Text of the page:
A photo shows the Intel Tunnel Falls chip in packaging. Tunnel Falls is the first silicon spin qubit device released to research institutes and universities. It is fabricated on 300-millimeter wafers and leverages Intel’s most advanced transistor fabrication capabilities. (Credit: Intel Corporation)
About Tunnel Falls: Tunnel Falls is Intel’s first silicon spin qubit device released to the research community. Fabricated on 300-millimeter wafers in the D1 fabrication facility, the 12-qubit device leverages Intel’s most advanced transistor industrial fabrication capabilities, such as extreme ultraviolet lithography (EUV) and gate and contact processing techniques. In silicon spin qubits, information (the 0/1) is encoded in the spin (up/down) of a single electron. Each qubit device is essentially a single electron transistor, which allows Intel to fabricate it using a similar flow to that used in a standard complementary metal oxide semiconductor (CMOS) logic processing line.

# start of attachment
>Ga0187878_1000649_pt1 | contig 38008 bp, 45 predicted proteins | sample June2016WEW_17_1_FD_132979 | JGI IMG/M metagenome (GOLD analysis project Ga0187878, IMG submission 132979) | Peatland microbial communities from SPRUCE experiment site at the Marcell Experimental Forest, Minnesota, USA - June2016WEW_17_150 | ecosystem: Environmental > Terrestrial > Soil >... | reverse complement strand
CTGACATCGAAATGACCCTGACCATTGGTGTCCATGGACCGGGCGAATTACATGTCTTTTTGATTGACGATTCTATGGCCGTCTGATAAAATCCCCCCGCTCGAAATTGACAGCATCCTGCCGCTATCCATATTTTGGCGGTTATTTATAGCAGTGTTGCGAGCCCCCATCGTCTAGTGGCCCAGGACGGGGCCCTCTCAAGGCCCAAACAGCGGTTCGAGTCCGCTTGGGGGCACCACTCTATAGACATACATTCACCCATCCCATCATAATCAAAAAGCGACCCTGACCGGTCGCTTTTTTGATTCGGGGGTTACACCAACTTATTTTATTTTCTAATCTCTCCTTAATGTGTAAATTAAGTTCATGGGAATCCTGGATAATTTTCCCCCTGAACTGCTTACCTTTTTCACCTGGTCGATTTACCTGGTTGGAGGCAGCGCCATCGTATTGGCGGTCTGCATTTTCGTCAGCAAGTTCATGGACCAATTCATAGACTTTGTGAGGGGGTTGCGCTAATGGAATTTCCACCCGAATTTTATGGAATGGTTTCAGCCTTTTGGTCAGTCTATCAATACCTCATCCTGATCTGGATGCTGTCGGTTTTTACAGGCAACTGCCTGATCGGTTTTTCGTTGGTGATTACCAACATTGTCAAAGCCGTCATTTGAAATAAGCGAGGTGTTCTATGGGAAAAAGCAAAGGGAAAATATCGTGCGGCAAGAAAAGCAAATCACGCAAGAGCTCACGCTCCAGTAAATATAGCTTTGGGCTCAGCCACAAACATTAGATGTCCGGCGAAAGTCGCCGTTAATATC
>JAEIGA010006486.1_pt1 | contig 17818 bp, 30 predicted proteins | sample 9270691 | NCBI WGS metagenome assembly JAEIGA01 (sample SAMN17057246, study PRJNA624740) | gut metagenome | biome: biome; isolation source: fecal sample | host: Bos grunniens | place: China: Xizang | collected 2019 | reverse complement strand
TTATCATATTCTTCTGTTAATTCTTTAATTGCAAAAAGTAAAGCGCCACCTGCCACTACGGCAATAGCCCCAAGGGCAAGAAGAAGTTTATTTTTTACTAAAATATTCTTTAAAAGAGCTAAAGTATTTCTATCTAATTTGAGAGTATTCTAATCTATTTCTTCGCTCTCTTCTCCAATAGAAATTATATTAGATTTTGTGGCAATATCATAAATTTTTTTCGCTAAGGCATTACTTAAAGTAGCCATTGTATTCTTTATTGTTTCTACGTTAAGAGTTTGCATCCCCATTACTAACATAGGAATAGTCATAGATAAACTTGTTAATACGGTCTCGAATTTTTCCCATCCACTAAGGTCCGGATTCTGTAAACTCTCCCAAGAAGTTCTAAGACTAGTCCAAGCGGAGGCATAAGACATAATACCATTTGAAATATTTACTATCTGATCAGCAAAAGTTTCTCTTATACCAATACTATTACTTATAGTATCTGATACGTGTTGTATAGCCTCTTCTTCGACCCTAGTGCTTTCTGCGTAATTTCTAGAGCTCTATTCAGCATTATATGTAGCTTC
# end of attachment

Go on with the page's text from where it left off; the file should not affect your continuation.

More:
Intel believes silicon spin qubits are superior to other qubit technologies because of their synergy with leading-edge transistors. Being the size of a transistor, they are up to 1 million times smaller than other qubit types measuring approximately 50 nanometers by 50 nanometers, potentially allowing for efficient scaling. According to Nature Electronics, “Silicon may be the platform with the greatest potential to deliver scaled-up quantum computing.”
A photo shows one of Intel's Tunnel Falls chips on a human finger to display its scale. Silicon spin qubits are up to 1 million times smaller than other qubit types. The Tunnel Falls chip measures approximately 50-nanometers square, potentially allowing for faster scaling. (Credit: Intel Corporation)